The first task before the Chronicler was to establish that his readers were descendants of a divinely selected people. To accomplish this end he drew from several chapters in Genesis to demonstrate that God had chosen the twelve tribes of Israel for special privileges and responsibilities which now belonged to his readers.
The Chronicler’s account of Israel’s roots divides into three main sections (see figure 5 on next page).
The people of Israel were not like other nations; they were beneficiaries of a divine program of narrowing selection. From all of Adam’s descendants, Noah was selected as God’s favored man. From all of Noah’s descendants, Shem stood in special relationship with God. From all of Shem’s descendants, God selected Abraham. From all the descendants of Abraham, Isaac was chosen. From the descendants of Isaac, God chose Israel and his children.
The history of humanity from Adam to Jacob proved that God had selected Israel to be his special people. The post-exilic readers of Chronicles had faced discouragements that caused many of them to wonder if God had utterly rejected them. By tracing the special roots of Israel, the Chronicler demonstrated that Israel held a privileged relationship with the Creator.
Outline of 1 Chr. 1:1-2:2 (figure 5)
By beginning his record with Adam to Noah (1:1-3), the Chronicler tied the people of God in his day to biblical primeval history (see Gen. 1:1-11:9). As children of Adam Israel had common origins with the entire human race. They were recipients of Adam’s blessing and curse like all other peoples (see Gen. 1:26-29; 3:15-24; Rom. 5:12-21).
The names that follow Adam, however, indicate that a narrowing process of divine election was already at work in the earliest stages of human history. God chose to show special favor only to the line of Seth andNoah (1:1-3). While other primeval people rebelled against their Creator, the book of Genesis characterized these men as the first who ‘called on the name of the Lord’ (Gen. 4:26). They received the blessing of long life (see Gen. 5:5, 8, 11) and only Noah with his family was chosen to survive the flood (see Gen. 6:8-9, 17-18).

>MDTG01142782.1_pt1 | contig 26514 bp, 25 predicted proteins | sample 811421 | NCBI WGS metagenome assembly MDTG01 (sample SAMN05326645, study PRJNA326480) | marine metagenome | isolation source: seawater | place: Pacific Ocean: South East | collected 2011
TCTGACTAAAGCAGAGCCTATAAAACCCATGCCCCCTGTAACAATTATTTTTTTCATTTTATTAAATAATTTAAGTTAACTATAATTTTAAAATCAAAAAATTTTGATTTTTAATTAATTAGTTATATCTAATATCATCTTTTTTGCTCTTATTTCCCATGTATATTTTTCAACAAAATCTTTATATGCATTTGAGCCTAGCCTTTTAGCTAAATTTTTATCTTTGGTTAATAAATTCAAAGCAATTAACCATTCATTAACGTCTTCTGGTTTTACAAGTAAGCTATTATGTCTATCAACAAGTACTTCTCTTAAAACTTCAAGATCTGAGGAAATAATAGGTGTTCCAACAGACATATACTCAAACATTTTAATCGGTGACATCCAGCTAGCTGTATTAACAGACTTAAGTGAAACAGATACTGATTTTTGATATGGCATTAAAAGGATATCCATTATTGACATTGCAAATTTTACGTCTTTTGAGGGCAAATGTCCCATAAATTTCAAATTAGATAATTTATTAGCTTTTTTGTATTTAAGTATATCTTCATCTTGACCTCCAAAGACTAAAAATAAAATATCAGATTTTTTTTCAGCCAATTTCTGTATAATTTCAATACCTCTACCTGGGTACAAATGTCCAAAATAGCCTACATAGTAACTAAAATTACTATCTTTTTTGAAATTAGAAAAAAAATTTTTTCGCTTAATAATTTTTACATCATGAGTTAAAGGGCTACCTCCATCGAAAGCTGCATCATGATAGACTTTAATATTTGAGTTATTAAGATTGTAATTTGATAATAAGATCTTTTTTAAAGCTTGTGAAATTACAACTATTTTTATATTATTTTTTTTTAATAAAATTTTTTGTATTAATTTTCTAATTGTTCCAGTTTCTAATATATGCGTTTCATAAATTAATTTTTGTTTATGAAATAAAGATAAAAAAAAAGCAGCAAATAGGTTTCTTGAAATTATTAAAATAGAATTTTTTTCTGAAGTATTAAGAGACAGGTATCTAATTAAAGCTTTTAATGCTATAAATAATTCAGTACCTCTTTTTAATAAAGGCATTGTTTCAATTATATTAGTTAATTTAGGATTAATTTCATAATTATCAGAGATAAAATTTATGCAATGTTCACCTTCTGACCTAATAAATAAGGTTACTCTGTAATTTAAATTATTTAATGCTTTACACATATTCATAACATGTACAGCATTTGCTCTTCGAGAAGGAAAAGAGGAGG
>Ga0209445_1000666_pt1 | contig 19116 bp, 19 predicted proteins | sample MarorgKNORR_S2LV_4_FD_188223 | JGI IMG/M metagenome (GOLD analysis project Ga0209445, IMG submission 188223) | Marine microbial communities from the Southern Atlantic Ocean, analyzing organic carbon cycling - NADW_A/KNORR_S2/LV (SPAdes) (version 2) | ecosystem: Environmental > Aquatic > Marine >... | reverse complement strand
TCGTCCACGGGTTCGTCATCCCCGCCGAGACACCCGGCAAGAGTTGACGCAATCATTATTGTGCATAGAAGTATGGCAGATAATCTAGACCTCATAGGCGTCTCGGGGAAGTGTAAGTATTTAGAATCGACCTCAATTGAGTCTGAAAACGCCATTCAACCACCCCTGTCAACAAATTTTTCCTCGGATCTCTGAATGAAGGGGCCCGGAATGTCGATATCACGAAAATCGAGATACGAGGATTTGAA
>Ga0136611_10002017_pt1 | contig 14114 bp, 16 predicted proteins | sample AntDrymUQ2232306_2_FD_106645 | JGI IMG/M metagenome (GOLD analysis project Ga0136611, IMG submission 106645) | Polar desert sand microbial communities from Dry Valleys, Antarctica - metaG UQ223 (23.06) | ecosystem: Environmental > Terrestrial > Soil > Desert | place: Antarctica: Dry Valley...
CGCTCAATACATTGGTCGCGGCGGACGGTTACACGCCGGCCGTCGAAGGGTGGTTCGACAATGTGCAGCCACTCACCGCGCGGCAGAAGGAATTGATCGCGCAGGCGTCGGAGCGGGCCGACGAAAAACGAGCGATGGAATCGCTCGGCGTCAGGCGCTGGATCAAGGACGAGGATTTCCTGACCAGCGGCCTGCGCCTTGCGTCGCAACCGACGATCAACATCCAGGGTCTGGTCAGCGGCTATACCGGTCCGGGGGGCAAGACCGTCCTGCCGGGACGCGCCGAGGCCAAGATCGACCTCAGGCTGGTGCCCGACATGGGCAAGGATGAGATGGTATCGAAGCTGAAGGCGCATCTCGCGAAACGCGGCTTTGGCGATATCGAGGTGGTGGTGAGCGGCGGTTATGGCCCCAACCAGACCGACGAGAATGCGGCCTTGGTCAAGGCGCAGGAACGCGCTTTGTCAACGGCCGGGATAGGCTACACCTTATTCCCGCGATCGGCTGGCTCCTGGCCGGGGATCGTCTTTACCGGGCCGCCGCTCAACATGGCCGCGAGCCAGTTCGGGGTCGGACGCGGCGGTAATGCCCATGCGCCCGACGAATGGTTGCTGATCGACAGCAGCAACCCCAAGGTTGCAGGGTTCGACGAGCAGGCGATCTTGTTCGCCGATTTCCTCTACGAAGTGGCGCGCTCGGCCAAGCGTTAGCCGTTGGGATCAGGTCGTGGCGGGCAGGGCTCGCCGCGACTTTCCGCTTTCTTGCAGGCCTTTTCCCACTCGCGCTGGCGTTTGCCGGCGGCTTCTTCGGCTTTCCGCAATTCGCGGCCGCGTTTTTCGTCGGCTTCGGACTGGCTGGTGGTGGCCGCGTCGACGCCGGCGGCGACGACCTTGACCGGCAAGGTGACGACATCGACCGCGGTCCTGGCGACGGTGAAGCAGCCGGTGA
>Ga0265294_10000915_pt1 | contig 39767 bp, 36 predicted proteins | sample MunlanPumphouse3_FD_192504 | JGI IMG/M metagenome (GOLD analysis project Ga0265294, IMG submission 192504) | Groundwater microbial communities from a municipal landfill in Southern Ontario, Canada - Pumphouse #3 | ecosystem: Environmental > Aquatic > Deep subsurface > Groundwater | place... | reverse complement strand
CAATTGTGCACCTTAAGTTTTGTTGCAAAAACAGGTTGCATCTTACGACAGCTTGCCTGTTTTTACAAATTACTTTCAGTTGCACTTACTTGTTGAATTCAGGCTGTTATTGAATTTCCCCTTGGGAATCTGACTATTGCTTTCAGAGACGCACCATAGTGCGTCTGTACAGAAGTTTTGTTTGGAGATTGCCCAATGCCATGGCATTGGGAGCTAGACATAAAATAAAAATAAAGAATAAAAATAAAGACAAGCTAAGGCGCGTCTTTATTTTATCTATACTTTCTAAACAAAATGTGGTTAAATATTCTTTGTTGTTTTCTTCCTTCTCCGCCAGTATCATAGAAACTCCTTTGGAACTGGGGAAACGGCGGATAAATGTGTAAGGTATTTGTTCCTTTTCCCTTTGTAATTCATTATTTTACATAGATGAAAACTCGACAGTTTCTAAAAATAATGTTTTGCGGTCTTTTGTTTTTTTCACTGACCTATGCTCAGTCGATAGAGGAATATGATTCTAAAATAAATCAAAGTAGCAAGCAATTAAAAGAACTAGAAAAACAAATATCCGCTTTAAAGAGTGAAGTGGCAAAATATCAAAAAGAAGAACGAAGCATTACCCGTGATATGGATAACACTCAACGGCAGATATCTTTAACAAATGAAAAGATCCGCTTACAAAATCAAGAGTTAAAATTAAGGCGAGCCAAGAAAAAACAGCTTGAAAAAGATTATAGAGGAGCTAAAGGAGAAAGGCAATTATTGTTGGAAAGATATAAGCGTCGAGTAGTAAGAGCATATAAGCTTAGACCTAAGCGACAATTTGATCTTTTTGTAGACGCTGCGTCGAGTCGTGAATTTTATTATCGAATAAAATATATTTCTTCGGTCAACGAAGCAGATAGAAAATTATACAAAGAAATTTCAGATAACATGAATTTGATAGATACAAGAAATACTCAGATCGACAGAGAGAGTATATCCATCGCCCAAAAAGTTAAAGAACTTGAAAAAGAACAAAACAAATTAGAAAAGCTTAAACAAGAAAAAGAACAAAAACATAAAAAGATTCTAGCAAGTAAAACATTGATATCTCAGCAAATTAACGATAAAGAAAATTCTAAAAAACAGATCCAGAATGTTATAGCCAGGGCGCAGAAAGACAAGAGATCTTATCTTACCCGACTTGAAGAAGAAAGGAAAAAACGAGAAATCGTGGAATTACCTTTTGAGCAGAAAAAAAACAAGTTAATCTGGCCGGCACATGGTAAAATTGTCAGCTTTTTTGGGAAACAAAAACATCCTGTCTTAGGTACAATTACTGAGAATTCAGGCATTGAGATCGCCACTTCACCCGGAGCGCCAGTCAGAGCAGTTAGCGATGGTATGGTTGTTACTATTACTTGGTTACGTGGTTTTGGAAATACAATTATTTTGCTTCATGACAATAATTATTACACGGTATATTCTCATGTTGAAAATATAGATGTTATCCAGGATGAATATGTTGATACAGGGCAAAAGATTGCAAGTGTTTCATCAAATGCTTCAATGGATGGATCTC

The Chronicler’s readers knew the biblical records of these primeval figures. Their mere mention as ancestors of the tribes of Israel made it evident that Israel was not an ordinary nation; her roots stretched from the most honored figures of primeval history.
The sons of Noah first appear here in the order of Shem, Ham, and Japheth (1:4), as they occur in Genesis 5:32. After introducing their names, however, the Chronicler reversed the order of Noah’s sons to end with Shem (Japheth [1:5-7], Ham [1:8-16], Shem [1:17-27]), the ancestor of Israel. As on several other occasions, the Chronicler reversed the traditional order of the names to end with the man whom God specially blessed (see 1:34a; 2:1-2). God favored the Shemites, or Semitic peoples, more than all other nations on earth. As Genesis 9:25-27 indicates, God promised that the Shemites would conquer the Canaanite descendants of Ham and provide blessings for the descendants of Japheth.
Nevertheless, God’s favor did not extend equally to all Shemites. It was directed toward one special descendent of Shem, Abram (1:27). Abram was the father of the tribes of Israel; he became the heir of the privileges granted to Shem and the conduit of these blessings to the nation which he fathered (see Gen. 12:1-3).
The Chronicler turned next to the sons of Abraham to distinguish the chosen seed from Abraham’s other descendants (1:28-34a). First, he mentioned Isaac and then Ishmael (1:28), but he reversed the order again by first listing the descendants of Ishmael (1:29-31), the father of the Arab nations, and the sons of Keturah, Abraham’s second wife (1:32-33). This change of order indicated that only the descendants of Isaac (1:34) could rightfully claim Abraham’s blessing (see 1:17-27; 2:1-2).
Isaac was the only child of Abraham born by divine promise instead of human design (see Gen. 17:15-21; 18:9-15; 21:1-8; Gal. 3:15-18, 26-29). Isaac’s supernatural birth reminded the Chronicler’s readers that they were not like the other descendants of Abraham. Their heritage rested on Abraham’s faith in God’s promises, not in ordinary familial lineage (see Rom. 4:16-21).
The final step in the Chronicler’s narrowing definition of God’s people focuses on the sons of Isaac (1:34b–2:2). In usual fashion, the chosen line appears last (see 1:17-27, 34a). The text deals first with Esau (1:35-54) who sold his birthright to Jacob (see Gen. 25:27-34). Then it speaks of the sons of Israel (2:1-2) who inherited God’s promises to Abraham.
The final verses in the record of Isaac’s descendants (2:1-2) serve a literary function often called the ‘Janus effect’. They function as the end of this material (1:34b–2:2), but they also introduce the passages that follow (2:1-9:1a).